Vince Crew's parting words for the HME industry


Vince Crew, a familiar and friendly face at HME conferences for 15 years, has decided to take his consulting company, Reach Development, in a new direction by working with other healthcare companies like hospitals. Here’s what Crew had to say in an “exit interview” with HME News this week.

HME News: What’s one thing that you have witnessed in the HME industry in the past 15 years that sticks out in your mind?

Vince Crew: It’s the only industry I know of that, the better they’ve gotten, the less money they make. There have been more and more demands on HME providers to raise the bar—get accredited, make more investments, get leaner, do more strategic planning, hire better, deliver better service. Do all of that and, by the way, you’re going to make less money and your cash flow is going to stink. It’s just so sad.

HME: It’s been a struggle for providers.

Crew: It has. But is there a future? Yeah, there are good days ahead. Every industry has gone through this—the automakers, the banks.

HME: Where should providers be focusing their attention to get through it all?

Crew: My mentor, Shelly Prial, the godfather of HME, was preaching about retail sales 15 years ago. The future is retail sales. The future is collaboration with others to get some synergies going, whether that’s working with other providers with tangential services or looking at M&A. The future is no longer, “I’m an independent and proud of it.” The days of being a lone wolf are gone.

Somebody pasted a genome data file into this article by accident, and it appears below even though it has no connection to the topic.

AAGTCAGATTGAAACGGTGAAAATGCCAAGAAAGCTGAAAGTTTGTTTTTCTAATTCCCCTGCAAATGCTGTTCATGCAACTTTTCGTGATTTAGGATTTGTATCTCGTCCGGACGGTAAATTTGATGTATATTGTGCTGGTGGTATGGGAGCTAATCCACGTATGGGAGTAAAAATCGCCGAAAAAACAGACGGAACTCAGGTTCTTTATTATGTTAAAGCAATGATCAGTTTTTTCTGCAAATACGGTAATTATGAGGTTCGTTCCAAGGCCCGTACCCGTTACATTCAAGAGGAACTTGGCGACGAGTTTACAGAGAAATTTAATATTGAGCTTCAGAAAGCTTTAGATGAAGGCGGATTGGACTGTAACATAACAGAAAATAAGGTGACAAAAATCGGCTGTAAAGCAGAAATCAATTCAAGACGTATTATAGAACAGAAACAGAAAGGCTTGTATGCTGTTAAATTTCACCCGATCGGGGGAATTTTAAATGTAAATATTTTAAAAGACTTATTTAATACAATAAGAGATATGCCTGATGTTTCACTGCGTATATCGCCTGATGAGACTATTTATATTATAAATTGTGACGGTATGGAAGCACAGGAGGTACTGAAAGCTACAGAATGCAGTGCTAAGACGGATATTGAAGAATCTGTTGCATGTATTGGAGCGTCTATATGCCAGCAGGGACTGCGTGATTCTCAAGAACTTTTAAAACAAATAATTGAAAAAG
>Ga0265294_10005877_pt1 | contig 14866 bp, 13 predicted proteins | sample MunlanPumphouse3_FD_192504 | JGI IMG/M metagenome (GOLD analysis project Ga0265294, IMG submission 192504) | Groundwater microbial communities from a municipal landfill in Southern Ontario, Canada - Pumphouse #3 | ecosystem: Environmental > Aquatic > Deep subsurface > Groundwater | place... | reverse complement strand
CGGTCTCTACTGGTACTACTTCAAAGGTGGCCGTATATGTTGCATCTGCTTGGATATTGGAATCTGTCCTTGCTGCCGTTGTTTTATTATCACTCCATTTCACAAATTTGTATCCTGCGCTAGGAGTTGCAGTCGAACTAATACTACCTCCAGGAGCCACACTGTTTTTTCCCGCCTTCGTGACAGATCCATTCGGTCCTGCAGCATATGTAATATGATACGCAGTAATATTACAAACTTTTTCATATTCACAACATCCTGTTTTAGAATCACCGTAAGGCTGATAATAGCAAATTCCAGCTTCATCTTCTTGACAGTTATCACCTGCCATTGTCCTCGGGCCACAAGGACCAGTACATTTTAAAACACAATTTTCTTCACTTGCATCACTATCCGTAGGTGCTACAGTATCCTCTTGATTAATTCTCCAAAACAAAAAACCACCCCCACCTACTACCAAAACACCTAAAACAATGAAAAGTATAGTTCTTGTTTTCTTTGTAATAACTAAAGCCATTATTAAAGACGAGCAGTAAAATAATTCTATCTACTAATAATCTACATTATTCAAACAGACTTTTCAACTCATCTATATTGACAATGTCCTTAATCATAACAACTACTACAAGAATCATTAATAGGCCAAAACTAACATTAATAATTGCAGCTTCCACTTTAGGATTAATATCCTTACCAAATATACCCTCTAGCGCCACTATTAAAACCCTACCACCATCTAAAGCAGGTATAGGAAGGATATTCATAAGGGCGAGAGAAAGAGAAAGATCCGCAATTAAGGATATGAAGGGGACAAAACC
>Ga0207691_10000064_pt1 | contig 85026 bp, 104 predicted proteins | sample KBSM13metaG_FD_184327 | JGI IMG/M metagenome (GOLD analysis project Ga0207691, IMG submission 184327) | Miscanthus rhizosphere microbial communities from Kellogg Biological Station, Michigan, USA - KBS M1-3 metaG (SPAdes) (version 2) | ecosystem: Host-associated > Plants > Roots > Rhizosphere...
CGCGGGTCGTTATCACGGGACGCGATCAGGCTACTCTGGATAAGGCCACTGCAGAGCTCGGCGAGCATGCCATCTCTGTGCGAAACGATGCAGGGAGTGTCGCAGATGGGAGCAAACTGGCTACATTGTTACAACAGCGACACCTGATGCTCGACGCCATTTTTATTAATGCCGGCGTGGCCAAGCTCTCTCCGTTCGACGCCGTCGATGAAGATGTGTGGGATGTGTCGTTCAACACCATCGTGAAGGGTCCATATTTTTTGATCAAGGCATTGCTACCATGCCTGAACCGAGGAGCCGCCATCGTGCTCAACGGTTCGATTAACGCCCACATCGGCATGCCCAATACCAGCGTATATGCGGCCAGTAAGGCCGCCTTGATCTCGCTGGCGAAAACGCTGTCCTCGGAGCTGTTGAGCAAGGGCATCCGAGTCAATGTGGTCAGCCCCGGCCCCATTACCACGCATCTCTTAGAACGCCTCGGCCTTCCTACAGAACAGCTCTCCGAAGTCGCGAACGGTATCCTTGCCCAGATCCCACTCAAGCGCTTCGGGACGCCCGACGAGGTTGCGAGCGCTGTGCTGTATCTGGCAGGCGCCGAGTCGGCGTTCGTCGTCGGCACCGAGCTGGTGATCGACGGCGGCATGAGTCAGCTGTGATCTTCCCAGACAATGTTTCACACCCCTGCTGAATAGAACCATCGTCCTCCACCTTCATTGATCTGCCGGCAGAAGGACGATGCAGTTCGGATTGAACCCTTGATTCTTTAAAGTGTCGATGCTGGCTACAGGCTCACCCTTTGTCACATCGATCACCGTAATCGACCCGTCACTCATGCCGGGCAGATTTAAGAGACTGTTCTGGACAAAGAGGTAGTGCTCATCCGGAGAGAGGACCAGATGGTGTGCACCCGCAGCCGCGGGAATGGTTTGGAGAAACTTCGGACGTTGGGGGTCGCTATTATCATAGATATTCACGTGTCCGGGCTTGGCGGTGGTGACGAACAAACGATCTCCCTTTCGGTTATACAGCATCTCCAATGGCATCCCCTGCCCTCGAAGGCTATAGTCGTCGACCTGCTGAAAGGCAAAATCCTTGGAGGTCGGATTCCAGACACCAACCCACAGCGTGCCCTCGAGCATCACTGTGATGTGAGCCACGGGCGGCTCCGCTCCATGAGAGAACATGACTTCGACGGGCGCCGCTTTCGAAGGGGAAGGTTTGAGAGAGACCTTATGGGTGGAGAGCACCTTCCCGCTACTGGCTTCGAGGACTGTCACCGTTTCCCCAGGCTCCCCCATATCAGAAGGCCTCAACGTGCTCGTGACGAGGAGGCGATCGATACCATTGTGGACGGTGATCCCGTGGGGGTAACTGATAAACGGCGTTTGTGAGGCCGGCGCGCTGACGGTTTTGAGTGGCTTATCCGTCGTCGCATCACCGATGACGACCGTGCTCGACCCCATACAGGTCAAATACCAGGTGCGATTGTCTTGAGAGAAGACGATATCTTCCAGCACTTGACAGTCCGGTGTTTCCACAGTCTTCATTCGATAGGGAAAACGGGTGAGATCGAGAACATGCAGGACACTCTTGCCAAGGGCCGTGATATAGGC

HME: Where has the HME industry made the biggest strides in the past 15 years?

Crew: I’ve seen HME providers become better business people. Accreditation was just a thorn in the side of so many providers and yet it was all about bringing solid business, strategic, operational and ethical stuff into companies that needed it. Sure, a lot of providers were delivering those things already, but it still raised the bar.

HME: In what kind of state do you leave the HME industry?

Crew: One of the best things that has happened to me at every HME conference I’ve ever spoken at: I see all these young people in the crowd. You know, the industry isn’t in trouble as long as you see those young people in the crowd. We just need to find better business models to give these young people a chance to come in and do what they want to do, which is to help people stay in their homes.

Liz Beaulieu